Desinvolture (Casualness), undated. Collection: Newcastle Art Gallery. Gift of William Bowmore AO, OBE in memory of Ruth Joan Fraser (1922-2003) through the Australian government’s Cultural Gifts Program 2004. On display Newcastle Art Gallery, Newcastle, NSW, until February 17, as part of the exhibition Collection Companions.
TO many critics, Auguste Rodin was the first sculptor who tried to accurately depict women’s sexuality in his works. He took an intimate and expressive approach to depicting the female body and encouraged his models to be uninhibited and to avoid artificial poses, resulting in sculptures that had an assured sensuality.
‘‘ Formerly I chose my models and indicated their poses. I have long left that error behind,’’ Rodin wrote. ‘‘ All models are infinitely beautiful, and their spontaneous gestures are those that one feels are most divine.’’
It’s not difficult to figure out where Rodin’s approach came from if you take a look at his tumultuous love life.
His relationships with women were legendary. In his later years he was known as the ‘‘ Sultan of Meudon’’, a reference to the Parisian suburb where he lived and the number of his mistresses, according to his biographer Ruth Butler. He was inundated by wealthy married women who wanted their portraits, and by dozens of young women who offered to pose for his thousands of erotic drawings that are now housed in the Musee Rodin in Paris.
Rodin, however, is probably best known for his long-term relationship with two women simultaneously. In the 1860s when he was in his 20s, he met Rose Beuret, an illiterate seamstress, and they had a son.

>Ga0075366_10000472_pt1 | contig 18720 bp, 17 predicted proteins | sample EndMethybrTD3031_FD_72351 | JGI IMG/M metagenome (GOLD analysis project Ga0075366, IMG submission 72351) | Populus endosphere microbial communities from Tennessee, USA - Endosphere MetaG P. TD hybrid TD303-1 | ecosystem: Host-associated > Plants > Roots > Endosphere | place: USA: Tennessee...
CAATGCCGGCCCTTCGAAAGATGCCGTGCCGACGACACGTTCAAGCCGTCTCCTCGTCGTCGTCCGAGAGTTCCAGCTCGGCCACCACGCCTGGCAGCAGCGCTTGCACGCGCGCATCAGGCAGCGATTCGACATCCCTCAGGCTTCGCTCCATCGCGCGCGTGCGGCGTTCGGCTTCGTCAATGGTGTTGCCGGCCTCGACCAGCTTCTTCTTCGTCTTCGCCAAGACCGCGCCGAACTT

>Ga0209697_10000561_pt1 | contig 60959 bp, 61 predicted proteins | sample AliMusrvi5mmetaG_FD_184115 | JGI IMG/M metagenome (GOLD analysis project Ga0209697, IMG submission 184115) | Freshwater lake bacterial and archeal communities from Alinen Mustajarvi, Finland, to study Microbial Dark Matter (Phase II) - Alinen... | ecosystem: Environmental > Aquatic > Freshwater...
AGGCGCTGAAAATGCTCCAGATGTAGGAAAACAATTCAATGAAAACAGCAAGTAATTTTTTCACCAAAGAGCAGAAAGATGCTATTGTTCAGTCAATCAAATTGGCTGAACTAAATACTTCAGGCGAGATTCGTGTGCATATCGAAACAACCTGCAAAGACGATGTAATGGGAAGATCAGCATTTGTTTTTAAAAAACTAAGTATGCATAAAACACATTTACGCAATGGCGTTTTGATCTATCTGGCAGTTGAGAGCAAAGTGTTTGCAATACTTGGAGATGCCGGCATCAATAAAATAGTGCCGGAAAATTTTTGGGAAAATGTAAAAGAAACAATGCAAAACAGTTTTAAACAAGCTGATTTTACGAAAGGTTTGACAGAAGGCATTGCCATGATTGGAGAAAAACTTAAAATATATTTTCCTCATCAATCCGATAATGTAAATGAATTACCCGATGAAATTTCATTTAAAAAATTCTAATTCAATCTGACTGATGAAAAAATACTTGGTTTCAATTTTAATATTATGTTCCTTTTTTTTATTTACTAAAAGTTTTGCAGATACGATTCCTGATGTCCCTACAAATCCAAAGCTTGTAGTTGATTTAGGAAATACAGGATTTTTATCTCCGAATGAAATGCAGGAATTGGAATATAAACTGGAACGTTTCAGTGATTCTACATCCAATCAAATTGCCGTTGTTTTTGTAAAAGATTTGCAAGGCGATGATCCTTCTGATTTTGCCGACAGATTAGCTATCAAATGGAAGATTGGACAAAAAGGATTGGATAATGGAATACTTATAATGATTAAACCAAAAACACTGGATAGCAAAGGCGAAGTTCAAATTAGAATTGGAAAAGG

But his most passionate affair was with a talented fellow sculptor, Camille Claudel, who was also his model, muse and helper. They met in 1883 when Claudel was 19. Their relationship ended nearly 10 years later when Rodin refused to leave Beuret.
Not long after Claudel severed ties with Rodin, she had a nervous breakdown and was committed to an asylum, where she spent the next 30 years until her death in 1943. Rodin eventually did marry Beuret in 1917, a fortnight before her death and nine months before Rodin’s own death.
Rodin’s erotic liberation was evident in the surfaces of his work, in particular his bronzes, according to poet Rainer Maria Rilke, who for a time was Rodin’s secretary.
In his essay Rodin in Private, Rilke wrote of Rodin’s bronzes which ‘‘ exude a sensual malleability, a fluent and vivid play of light and shade, they quiver and dance in a state of anatomical liquefaction. They seem to invite our own tactile response.’’
One of Rodin’s bronzes of the female form, Desinvolture (Casualness), is on show at the Newcastle Art Gallery.
It is on display alongside three of Rodin’s drawings of female nudes that were recently donated to the gallery through the estate of Margaret Olley.
bronze (edition 4/8); Rodin
and, far right,